Smart Surface Technologies Could Save DC $5 Billion

Smart surface technologies, such as green roofs, could save Washington DC $5 billion

A recent study says that smart surface technologies could save Washington, D.C. $5 billion over 40 years. The report,  Achieving Urban Resilience: Washington, D.C., authored by Capital E, documents and quantifies the large-scale environmental, health and economic benefits that smart surface technologies could provide.

“How cities manage the sunlight and rain that falls on them has a huge impact on inhabitants’ health and quality of life,” the report begins. “But city leaders and planners generally do not manage or even think about their city’s rain and sun in a systematic way and, as a result, mismanage or undermanage these two great natural gifts. This mismanagement costs cities billions of dollars in unnecessary health, energy-, and stormwater-related costs, degrades city comfort, livability and resilience, and contributes to climate change.”

Smart surface technologies include the use of green roofs, cool roofs, photovoltaics, and porous pavements.

“This report represents a major step in understanding and quantifying the benefits of adopting cost-effective strategies to manage sun and rainfall at a city level,” said Greg Kats, lead author of the report. “Increasing summer heat and smog threaten city livability and summer tourists. This report provides a powerful framework to combat climate change while improving public health and saving money.”

The quoted $5 billion in savings is from avoided health care, energy, and stormwater processing costs. Cleaner air, cooler temperatures, and more controlled stormwater flow will reduce the size of the systems designed to handle this issue. According to the study, over 40 years this could reach $5 billion just in the Washington, D.C. area.

“What this report convincingly demonstrates is that there are cost-effective technologies and strategies for managing sun and water that will deliver billions of dollars in financial benefits to the city and its residents,” said Dan Tangherlini, former Washington, D.C., city administrator and former administrator of the U.S. General Service Administration. [emphasis added]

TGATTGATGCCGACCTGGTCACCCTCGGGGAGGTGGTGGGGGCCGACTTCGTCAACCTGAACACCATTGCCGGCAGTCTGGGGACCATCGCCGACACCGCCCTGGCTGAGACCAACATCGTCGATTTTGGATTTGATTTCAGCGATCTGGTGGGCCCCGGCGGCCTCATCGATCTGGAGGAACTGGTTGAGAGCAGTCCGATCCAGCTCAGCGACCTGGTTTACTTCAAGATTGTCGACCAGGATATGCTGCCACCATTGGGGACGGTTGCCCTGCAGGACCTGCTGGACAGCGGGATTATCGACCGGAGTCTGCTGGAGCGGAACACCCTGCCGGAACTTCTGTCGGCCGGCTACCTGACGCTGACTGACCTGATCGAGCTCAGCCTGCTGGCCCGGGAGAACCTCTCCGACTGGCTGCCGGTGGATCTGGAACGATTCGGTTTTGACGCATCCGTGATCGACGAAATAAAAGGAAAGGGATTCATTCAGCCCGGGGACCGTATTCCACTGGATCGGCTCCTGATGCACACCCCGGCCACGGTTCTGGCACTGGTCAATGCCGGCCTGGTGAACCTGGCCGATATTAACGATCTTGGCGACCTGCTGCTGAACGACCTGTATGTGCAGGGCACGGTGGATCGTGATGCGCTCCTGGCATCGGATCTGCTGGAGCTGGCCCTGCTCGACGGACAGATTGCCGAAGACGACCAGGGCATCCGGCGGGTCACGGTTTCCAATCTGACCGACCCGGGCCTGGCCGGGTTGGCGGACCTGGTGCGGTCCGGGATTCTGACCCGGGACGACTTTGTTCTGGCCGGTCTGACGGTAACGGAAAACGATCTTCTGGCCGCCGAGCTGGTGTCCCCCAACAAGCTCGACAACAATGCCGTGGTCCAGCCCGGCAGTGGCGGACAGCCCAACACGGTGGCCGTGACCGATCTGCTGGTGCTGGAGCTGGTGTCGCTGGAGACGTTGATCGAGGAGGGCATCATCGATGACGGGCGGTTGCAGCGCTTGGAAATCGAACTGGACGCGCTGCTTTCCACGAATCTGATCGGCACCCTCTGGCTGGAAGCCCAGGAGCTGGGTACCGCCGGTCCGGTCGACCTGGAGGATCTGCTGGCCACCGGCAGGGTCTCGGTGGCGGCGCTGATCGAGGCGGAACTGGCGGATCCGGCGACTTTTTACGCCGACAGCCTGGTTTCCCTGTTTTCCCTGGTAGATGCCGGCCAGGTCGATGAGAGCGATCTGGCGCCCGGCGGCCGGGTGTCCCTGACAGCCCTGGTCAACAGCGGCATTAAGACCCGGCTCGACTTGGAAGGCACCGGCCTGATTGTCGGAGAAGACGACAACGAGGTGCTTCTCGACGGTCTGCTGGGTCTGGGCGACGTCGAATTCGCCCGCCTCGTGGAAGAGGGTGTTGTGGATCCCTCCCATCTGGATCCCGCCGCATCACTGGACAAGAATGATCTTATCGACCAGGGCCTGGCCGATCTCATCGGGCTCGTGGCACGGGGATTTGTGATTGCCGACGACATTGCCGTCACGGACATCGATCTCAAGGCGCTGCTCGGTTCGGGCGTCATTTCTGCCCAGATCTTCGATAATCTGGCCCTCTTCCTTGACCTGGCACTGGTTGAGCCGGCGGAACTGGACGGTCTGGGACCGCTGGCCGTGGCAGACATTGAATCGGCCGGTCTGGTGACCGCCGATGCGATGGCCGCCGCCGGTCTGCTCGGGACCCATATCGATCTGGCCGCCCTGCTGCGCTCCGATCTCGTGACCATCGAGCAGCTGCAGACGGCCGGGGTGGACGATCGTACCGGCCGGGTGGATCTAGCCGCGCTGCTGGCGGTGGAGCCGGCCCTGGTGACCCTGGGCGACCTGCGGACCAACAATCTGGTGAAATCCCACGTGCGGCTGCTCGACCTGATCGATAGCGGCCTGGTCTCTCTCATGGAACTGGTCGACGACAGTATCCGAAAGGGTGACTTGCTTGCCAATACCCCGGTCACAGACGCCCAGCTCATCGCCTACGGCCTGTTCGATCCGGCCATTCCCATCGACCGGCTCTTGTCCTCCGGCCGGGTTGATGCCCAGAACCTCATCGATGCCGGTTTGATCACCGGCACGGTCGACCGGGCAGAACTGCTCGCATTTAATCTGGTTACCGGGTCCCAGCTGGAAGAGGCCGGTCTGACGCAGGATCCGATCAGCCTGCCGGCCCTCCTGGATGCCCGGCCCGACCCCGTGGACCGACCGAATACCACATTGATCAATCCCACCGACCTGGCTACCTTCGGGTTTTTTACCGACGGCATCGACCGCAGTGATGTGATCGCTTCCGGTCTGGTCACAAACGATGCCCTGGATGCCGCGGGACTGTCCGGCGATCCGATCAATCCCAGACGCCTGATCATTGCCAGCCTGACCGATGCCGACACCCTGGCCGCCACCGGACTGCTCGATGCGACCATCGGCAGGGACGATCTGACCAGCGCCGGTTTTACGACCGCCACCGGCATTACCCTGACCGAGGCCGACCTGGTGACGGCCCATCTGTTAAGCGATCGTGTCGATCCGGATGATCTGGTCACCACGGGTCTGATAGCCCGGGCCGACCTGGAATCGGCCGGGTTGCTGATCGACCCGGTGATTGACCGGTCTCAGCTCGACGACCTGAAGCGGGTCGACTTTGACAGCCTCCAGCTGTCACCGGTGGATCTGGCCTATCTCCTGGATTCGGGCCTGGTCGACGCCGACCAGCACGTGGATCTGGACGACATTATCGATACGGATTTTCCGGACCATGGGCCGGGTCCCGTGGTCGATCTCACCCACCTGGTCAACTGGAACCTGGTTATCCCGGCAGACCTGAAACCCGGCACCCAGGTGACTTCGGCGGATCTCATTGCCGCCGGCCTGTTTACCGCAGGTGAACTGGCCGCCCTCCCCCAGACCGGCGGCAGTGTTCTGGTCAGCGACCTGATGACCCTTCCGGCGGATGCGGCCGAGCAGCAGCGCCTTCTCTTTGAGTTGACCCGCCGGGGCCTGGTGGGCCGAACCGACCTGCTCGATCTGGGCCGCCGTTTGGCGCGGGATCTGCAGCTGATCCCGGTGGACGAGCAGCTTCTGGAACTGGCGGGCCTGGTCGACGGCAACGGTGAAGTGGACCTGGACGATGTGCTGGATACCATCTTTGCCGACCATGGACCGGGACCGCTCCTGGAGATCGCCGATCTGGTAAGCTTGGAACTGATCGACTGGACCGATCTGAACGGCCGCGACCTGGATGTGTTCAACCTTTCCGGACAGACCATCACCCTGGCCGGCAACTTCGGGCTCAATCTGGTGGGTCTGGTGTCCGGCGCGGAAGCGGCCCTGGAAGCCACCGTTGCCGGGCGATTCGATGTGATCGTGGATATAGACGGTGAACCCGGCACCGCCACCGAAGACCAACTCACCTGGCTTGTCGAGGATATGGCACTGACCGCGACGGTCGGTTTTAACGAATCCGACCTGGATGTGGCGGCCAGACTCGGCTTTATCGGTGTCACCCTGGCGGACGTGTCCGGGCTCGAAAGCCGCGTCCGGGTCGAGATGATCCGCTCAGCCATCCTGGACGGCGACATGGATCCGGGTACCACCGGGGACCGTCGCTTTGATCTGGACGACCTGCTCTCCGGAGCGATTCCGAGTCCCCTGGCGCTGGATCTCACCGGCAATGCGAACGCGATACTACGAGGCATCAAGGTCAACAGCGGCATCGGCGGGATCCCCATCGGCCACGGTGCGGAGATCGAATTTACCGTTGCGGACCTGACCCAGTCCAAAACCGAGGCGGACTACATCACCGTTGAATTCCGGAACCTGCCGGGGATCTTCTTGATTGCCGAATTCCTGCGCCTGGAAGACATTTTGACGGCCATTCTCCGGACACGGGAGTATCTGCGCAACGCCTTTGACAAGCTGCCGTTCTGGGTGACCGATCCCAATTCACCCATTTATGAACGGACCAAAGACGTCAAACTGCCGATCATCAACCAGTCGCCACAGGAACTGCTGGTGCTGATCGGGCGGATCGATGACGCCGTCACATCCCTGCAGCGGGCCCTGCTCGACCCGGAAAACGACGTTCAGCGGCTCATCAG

“Delaying this transition would impose large financial and social costs, particularly on places of lower economic opportunity [and on] the elderly and children. We now have the roadmap—now we must follow it.”

Use of smart surface solutions city-wide would cost-effectively achieve a range of sustainability, livability and competitiveness objectives, including:

  • Energy: Reduce electricity purchases from the grid by 8.5 percent, relative to 2013 consumption levels.
  • Water: Reduce stormwater runoff to protect local water bodies while reducing potable water use.
  • Climate and Environment: By full implementation, reduce greenhouse gas emissions by approximately 5.5 percent of 2013 emissions while enhancing resilience to climate change by reducing city temperatures.
  • Built Environment: Improve sustainability performance of new and existing buildings.
  • Nature: Expand tree canopy and other green landscape to enhance city-wide ecosystem.
  • Jobs and Economy: Create more than 2,400 well-paying green jobs in the District over 40 years.
  • Equity and Diversity: Improve livability, particularly in low-income areas that tend to have less green cover and fewer efficient buildings.
  • Health and Wellness: Improve air quality and the public health of District residents and visitors.

Partners in this report include the American Institute of Architects, the National League of Cities, DowntownDC BID, USGBC, the National Housing Trust and the Chesapeake Bay Foundation.

Source and Photos: USGBC, DepositPhotos


About the Author

has over 15 years experience in the construction industry and is the author of Green Building Design 101, an e-book available from Amazon. She is a LEED AP and Certified Green Building Advisor, and has worked on the LEED Certification of three projects in Salem, Oregon. She is currently a Contract Administrator at Rich Duncan Construction.